State Rep. Lenar Whitney, R-Houma, speaks Tuesday at the Houma-Terrebonne Chamber of Commerce luncheon in Houma.
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By Aaren Gordon
Published: Tuesday, February 24, 2015 at 7:40 p.m.
Several members of the local legislative delegation agreed Tuesday that the state has to change its budget structure as it faces a $1.6 billion deficit for the coming fiscal year.
Addressing the Houma-Terrebonne Chamber of Commerce, Sen. Bret Allain, R-Franklin, said the state cannot continue to use patchwork financing with one-time revenue to balance the budget
Allain took issue with Gov. Bobby Jindal, who on Friday is releasing his proposed budget that is expected to include $400 million in cuts to higher education.
“With the first glimpse of what we’re seeing so far, him handing a $400 million cut to higher ed, we’re going to have to find some other means of financing. I don’t think this region and this area can afford to devastate higher ed in that way,” Allain said.
Allain, who’s on the budget committee, said the total budget is $29.1 billion and every year legislators have to balance the budget, which means making cuts to compensate for a deficit.
“The amount of dedicated funds that we have in the constitution and that are statutorily dedicated funds have only given us $26 billion. We only have discretion on how to spend about $2 billion of that and some years not even that much,” Allain said.
This may mean reducing some dedicated funds, he said.
“We cannot prioritize spending if it’s all dedicated. We can’t work with 10 percent of the budget. And we need to go up there, if we weren’t handcuffed as we are, and set priorities for the state that’s best for everybody,” Allain said. “I don’t see any way short of doing a constitutional convention or a limited constitutional convention to undo it.”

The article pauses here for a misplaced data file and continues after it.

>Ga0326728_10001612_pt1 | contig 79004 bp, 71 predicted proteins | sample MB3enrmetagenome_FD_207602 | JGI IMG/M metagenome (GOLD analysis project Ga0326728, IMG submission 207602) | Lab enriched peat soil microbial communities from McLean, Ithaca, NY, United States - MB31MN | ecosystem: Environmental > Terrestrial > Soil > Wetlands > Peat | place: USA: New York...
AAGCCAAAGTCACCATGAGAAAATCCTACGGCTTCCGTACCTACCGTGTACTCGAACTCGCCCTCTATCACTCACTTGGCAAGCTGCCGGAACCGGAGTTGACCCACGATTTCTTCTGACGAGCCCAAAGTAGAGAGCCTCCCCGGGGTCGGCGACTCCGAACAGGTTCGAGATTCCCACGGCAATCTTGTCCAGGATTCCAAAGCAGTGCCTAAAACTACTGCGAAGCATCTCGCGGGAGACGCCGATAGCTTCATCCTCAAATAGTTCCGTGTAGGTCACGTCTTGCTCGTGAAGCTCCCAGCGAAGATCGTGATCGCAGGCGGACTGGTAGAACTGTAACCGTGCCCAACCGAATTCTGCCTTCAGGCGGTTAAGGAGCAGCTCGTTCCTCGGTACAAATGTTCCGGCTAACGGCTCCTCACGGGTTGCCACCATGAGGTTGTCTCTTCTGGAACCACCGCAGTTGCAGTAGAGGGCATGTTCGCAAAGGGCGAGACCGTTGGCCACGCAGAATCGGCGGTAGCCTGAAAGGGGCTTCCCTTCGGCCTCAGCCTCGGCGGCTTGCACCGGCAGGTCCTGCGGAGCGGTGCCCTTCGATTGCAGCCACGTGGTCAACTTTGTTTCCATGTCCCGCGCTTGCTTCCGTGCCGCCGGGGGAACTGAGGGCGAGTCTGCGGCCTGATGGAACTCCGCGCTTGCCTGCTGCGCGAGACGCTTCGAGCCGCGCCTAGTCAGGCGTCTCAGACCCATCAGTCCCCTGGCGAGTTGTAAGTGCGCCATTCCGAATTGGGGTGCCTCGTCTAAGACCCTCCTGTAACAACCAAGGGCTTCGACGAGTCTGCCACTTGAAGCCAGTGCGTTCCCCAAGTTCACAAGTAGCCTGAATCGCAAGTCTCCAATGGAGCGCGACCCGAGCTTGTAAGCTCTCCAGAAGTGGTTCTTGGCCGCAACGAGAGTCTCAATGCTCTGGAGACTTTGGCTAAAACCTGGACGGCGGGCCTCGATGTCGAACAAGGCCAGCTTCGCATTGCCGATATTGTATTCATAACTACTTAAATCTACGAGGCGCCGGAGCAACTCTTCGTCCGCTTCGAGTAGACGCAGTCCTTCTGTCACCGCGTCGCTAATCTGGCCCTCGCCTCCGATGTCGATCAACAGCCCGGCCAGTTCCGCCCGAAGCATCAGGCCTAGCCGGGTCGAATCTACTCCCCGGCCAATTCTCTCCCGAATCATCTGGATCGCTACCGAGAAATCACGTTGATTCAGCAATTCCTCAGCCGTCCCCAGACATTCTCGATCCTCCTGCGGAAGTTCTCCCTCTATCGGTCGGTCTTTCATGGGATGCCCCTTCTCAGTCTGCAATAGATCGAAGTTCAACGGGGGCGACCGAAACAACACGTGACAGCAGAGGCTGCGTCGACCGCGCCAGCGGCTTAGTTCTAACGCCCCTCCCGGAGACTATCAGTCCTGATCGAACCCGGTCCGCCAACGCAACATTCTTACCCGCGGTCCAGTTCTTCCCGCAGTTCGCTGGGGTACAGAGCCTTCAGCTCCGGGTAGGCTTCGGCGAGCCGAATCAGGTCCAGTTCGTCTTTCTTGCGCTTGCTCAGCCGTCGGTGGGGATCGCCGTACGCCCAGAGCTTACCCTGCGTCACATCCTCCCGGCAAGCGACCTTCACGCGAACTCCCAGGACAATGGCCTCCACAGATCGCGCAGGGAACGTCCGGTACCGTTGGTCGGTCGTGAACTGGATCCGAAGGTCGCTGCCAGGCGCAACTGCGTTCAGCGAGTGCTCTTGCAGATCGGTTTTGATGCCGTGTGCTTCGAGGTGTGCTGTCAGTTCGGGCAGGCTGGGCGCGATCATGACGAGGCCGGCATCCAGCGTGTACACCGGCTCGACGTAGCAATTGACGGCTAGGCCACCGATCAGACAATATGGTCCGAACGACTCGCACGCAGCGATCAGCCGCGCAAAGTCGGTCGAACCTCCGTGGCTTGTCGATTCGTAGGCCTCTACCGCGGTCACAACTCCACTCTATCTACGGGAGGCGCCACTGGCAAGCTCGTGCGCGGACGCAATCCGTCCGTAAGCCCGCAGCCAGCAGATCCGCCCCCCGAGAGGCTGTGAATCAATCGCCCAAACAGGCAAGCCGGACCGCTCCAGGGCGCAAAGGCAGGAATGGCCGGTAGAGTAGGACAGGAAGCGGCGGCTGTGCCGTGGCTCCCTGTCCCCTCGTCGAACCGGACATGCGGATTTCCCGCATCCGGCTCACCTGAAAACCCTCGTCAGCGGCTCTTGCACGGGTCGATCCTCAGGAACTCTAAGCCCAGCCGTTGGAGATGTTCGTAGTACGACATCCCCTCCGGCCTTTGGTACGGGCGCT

Rep. Lenar Whitney, R-Houma, said she doesn’t think this imbalance is a tax-adjusting matter but a matter of government learning how to pay its bills differently.
“We have to look at the tax credits that the state is accepting, the tax rebates and the tax subsidies the state is paying. Are we really paying out more money than we are collecting?” Whitney said. “We can keep out constitutionally dedicated funds intact, but we certainly have to look at the way we fundamentally pay bills in Louisiana.”
Rep. Joe Harrison, R-Napoleonville, discussed a bill he will be introducing to make sure money going from gaming is directed toward education.
“This would ensure the educational future of our state because this is dedicated. You have two undedicated areas of government, one being higher education, the second being health care. What more important two issues that we have in our state than those two?” Harrison said.
Rep. Gordon Dove, R-Houma, said some difficult decision are going to have to be made.
“With that we’ll go to Baton Rouge and get it done like we do every year,” he said.
Staff Writer Aaren Gordon can be reached at 857-2209 or [email protected].